Car industry innovations: what the boffins are planning for the future

Car industry innovations

Innovate or die is a famous catch phrase and nowhere is it more true than in the car industry. Not only do engineers work on developing cars that are faster, stronger and more economical than those currently on sale. They’re also intent on making them more user friendly. All the buzz might be about self-driving cars but there are a host of other car industry innovations coming to a model near you in the not-so distant future.

We’ve had unique access to a company that specialises in inventing equipment for the car industry. German giant Continental might be best known for making tyres but it’s also an automotive technology business. Every year its boffins spend countless hours and millions of pounds working to shape the future of motoring. Here are five of our favourite innovations.

The self-parking car

Cars can already park themselves with the driver inside. Soon they’ll be able to put themselves to bed, rather as an obedient pet might, without the driver inside. Using the camera and radar that work with adaptive cruise control (above), boffins have worked out a way to enable a car to learn a journey that’s up to 80m long. It can then repeat this without any human assistance. As a result, you’ll be able to get home, get out of the car and with a quick swipe of the smart phone, send it off to park itself.

The wheel reinvented

Car industry innovations

Car wheels and the brake discs and callipers accompanying them are chunky and heavy. But by literally reinventing the wheel, Continental has managed to address this. Its new take on the wheel comes in two halves (above). The outer part has the tyre mounted on it; the inner section carries the brake disc. The result is a much larger diameter brake disc. This makes braking more efficient and harvests more energy for recharging batteries on electric vehicles. Not only is this lighter than the traditional wheel/brake combo, it also means there’s no wear to the brake discs so only the pads will need replacing, thereby saving drivers money.

The speakerless sound system

Car industry innovations

Rather than building bigger, better speakers car engineers have improved the in-car audio experience by doing away with them altogether. That’s because they worked out that if they put exciters (things that cause vibrations) in various parts of the car, they can recreate music. These exciters vibrate the doors, dashboard, roof and even the seat backs to redefine the term ‘surround sound’. It’s nearly ready for production and according to Continental’s engineers, this cuts sound system weight by 90 per cent, freeing up space and reducing fuel consumption.

Charging without cables

Car industry innovations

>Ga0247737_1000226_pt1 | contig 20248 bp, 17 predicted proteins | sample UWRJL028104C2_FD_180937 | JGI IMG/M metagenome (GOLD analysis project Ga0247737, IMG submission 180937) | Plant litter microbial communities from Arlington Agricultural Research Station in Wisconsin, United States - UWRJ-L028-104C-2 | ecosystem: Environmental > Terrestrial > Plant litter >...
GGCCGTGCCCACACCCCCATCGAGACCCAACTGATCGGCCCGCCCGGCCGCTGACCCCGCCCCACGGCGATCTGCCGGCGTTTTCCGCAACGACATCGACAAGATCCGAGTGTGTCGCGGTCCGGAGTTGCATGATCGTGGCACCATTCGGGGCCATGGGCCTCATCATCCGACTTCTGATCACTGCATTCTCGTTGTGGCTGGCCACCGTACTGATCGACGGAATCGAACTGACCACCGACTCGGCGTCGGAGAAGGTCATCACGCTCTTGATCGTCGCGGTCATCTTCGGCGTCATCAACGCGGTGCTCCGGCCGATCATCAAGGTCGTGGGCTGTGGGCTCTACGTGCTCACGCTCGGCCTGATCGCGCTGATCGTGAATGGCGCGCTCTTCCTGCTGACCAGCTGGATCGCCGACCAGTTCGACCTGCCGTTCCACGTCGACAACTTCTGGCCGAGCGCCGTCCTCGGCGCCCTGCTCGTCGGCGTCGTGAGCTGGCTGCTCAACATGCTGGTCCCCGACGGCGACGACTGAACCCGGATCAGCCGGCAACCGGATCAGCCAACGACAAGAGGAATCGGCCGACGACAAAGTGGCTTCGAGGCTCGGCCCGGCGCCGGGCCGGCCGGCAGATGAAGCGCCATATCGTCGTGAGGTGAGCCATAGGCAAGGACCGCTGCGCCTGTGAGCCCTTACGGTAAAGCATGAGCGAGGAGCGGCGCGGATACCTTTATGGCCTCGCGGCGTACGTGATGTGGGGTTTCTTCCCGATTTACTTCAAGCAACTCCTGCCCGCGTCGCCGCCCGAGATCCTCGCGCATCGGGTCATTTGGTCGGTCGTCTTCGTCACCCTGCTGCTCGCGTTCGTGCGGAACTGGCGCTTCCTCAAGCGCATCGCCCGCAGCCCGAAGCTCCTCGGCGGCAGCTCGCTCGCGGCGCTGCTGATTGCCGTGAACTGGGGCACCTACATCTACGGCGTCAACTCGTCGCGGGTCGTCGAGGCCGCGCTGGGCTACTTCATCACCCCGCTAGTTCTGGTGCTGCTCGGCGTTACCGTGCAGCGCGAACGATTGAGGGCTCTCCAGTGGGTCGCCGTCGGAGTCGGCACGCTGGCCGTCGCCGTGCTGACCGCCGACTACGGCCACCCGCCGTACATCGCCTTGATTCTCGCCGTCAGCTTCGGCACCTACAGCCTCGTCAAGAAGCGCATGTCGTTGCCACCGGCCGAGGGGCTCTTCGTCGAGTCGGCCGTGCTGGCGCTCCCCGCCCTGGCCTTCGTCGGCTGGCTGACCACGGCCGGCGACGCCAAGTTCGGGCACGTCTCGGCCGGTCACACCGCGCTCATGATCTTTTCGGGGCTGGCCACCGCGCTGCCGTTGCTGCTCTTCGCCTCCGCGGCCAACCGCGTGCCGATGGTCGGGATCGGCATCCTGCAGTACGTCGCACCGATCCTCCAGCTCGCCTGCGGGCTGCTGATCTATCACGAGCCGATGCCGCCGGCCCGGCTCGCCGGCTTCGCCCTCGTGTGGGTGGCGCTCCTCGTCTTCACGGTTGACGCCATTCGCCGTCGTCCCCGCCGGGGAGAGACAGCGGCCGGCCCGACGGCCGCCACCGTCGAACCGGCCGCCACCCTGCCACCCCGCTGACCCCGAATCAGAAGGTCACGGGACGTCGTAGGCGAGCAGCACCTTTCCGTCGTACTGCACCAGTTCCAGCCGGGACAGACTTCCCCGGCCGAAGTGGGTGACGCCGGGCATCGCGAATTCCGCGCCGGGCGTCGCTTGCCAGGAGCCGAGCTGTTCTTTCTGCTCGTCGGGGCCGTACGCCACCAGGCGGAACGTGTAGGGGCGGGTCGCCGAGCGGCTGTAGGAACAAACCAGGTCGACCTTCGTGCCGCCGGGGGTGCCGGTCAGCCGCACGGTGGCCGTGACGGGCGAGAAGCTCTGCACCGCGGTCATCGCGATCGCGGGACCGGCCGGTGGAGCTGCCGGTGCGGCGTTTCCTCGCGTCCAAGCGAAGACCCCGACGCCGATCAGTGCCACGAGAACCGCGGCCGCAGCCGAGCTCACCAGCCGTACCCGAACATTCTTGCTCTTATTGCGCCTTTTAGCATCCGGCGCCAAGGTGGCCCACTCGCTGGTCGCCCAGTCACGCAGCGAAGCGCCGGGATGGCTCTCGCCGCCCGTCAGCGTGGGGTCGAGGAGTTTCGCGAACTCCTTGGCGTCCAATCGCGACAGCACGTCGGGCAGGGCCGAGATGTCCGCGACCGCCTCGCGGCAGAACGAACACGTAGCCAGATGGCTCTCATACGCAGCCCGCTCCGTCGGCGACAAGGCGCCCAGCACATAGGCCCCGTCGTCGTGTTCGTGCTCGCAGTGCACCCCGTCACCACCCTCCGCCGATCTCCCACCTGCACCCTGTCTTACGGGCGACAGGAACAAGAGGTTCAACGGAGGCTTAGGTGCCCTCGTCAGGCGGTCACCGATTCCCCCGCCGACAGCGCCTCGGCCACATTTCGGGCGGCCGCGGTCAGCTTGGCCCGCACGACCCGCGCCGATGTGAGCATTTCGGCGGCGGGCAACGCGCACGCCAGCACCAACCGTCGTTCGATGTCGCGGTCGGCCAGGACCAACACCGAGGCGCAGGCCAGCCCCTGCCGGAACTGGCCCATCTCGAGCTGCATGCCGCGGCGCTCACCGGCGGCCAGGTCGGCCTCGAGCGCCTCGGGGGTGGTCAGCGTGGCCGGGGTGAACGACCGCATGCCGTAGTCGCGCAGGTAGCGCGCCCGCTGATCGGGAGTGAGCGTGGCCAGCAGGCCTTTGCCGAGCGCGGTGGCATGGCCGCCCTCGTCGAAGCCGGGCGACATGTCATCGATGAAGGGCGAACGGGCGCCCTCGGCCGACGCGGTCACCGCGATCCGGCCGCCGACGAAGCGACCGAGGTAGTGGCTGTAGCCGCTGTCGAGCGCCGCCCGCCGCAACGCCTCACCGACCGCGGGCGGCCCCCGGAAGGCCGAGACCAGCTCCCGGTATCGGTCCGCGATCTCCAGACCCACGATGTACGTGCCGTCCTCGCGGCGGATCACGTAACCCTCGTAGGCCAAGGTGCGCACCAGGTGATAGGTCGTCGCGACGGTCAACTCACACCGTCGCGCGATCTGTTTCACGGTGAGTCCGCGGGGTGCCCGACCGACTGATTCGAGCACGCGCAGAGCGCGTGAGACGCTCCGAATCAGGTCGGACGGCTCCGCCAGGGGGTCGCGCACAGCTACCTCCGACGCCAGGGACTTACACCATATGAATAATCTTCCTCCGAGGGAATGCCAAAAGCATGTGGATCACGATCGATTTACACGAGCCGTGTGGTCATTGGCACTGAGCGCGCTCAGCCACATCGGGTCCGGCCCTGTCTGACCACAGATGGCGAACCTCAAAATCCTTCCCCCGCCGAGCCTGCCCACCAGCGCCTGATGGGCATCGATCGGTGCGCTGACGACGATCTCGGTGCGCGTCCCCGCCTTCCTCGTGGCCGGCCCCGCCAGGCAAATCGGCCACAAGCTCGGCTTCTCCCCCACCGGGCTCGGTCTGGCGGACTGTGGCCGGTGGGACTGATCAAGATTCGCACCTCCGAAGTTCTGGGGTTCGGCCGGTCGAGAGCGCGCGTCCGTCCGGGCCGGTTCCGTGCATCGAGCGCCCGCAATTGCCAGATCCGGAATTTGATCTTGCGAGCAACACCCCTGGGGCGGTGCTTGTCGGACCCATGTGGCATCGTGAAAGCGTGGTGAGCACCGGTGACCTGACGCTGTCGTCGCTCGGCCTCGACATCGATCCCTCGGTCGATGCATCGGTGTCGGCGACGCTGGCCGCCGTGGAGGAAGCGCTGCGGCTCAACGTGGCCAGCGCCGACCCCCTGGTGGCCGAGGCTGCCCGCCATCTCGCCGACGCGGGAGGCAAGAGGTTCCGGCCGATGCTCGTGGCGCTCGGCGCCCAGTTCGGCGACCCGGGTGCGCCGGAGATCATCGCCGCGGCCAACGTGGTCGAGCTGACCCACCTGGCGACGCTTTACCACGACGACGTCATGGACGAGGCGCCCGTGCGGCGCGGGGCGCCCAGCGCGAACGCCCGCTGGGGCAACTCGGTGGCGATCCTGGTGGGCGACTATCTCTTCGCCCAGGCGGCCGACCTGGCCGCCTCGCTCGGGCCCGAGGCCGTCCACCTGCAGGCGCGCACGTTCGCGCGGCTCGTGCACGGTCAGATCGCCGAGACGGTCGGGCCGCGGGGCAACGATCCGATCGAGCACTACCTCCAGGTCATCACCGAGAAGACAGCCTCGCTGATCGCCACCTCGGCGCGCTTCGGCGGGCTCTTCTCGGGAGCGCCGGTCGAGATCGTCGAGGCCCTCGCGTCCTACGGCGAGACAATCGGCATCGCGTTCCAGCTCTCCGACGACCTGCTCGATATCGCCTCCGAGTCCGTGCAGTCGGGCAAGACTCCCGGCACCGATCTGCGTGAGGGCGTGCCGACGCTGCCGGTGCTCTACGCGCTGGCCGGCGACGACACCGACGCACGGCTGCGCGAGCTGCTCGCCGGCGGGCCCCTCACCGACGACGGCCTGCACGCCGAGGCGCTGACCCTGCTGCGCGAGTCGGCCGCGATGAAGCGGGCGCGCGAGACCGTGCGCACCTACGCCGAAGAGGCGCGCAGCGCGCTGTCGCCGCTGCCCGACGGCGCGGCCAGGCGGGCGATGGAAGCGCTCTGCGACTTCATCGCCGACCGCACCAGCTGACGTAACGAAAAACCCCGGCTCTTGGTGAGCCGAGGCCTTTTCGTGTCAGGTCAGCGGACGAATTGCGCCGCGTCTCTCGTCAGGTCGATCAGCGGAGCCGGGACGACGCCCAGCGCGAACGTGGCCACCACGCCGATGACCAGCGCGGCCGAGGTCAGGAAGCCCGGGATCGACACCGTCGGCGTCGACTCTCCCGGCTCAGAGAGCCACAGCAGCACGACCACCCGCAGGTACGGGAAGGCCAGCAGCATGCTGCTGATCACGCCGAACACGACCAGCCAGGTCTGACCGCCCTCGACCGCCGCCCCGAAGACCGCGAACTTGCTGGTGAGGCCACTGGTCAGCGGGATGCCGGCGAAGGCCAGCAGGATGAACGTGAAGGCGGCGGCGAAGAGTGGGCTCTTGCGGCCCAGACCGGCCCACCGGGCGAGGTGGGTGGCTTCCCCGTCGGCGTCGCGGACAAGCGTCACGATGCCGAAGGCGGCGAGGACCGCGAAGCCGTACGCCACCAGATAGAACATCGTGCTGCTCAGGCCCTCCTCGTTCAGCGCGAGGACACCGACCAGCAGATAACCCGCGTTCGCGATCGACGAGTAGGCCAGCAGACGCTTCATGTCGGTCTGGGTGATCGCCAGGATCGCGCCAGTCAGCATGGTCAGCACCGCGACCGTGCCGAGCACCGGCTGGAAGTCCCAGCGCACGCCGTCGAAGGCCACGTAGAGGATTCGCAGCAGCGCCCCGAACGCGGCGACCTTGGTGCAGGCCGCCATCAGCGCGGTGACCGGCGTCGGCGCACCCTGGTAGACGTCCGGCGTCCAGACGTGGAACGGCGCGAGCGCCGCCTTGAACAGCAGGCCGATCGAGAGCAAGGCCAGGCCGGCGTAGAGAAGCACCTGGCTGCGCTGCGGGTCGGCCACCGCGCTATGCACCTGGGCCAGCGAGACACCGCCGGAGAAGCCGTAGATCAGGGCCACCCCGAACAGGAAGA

One of the drawbacks of the electric car is that when you charge it, you need to plug a cable in. And that means if it’s wet you get wet; if it’s dirty, you get dirty; and if you’re in a hurry, you may forget. With induction charging, none of those things apply. You simply park over a charging plate mounted in the road and that’s it. As the car sits there, current flows invisibly into it, charging the battery. Reassuringly, it only works when it detects a compatible car above so there’s no chance of pedestrians getting a shock. At the moment such a system would cost around £2600 but Continental believes that price will come down quickly.

The clever car seat

If you thought there wasn’t much to the humble car seat, think again. The new smart seat can measure the body’s temperature. If core temperature rises, the driver is likely to be stressed and the seat can tell the car to take measures. It might turn down the air-con, start playing calming music, or instruct the driver to take a coffee break. The result? Improved road safety as there’s a proven link between stressed drivers and crashes.

2 comments on “Car industry innovations: what the boffins are planning for the future

  1. Eric Hayman 04/08/2017 9:30 AM

    ” it also means there’s no wear to the brake discs so only the pads will need replacing”
    When one thing rubs against another, both wear to some extent. So what are the pads rubbing against?

    If a car can be parked over an induction pad to transfer electricity from the pad to the car, then another type of device could also draw electricity from the pad – without paying for it?

  2. BRIAN FAZACKERLEY 08/08/2017 2:58 PM

    I enjoy driving 99 % of the time I am on the road, the only time I am uncomfortable is when the police have closed the road I am on to find out what caused an accident.
    I think their will come a time when technology has gone too far, i.e. driver less cars, all electric cars and aeroplanes with no pilots. Where is the enjoyment in life going to end.
    Brian Fazackerley.

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